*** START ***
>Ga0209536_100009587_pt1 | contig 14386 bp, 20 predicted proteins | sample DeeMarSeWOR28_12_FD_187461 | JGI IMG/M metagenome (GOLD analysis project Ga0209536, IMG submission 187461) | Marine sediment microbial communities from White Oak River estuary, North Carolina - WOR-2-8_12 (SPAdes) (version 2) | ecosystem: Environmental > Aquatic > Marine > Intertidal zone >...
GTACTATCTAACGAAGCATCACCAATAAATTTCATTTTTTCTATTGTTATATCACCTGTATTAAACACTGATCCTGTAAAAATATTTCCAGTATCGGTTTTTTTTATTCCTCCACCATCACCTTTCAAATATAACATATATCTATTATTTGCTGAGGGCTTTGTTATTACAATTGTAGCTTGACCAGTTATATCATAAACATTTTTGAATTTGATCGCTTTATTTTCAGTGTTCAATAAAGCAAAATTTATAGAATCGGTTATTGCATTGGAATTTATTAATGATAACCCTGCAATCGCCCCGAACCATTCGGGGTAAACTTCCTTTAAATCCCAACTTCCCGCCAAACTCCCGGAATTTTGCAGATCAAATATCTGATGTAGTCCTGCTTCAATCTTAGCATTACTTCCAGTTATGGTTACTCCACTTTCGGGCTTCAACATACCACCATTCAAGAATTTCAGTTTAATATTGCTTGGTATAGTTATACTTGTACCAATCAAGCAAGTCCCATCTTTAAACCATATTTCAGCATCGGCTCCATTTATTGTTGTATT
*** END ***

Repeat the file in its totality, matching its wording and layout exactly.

>Ga0209536_100009587_pt1 | contig 14386 bp, 20 predicted proteins | sample DeeMarSeWOR28_12_FD_187461 | JGI IMG/M metagenome (GOLD analysis project Ga0209536, IMG submission 187461) | Marine sediment microbial communities from White Oak River estuary, North Carolina - WOR-2-8_12 (SPAdes) (version 2) | ecosystem: Environmental > Aquatic > Marine > Intertidal zone >...
GTACTATCTAACGAAGCATCACCAATAAATTTCATTTTTTCTATTGTTATATCACCTGTATTAAACACTGATCCTGTAAAAATATTTCCAGTATCGGTTTTTTTTATTCCTCCACCATCACCTTTCAAATATAACATATATCTATTATTTGCTGAGGGCTTTGTTATTACAATTGTAGCTTGACCAGTTATATCATAAACATTTTTGAATTTGATCGCTTTATTTTCAGTGTTCAATAAAGCAAAATTTATAGAATCGGTTATTGCATTGGAATTTATTAATGATAACCCTGCAATCGCCCCGAACCATTCGGGGTAAACTTCCTTTAAATCCCAACTTCCCGCCAAACTCCCGGAATTTTGCAGATCAAATATCTGATGTAGTCCTGCTTCAATCTTAGCATTACTTCCAGTTATGGTTACTCCACTTTCGGGCTTCAACATACCACCATTCAAGAATTTCAGTTTAATATTGCTTGGTATAGTTATACTTGTACCAATCAAGCAAGTCCCATCTTTAAACCATATTTCAGCATCGGCTCCATTTATTGTTGTATT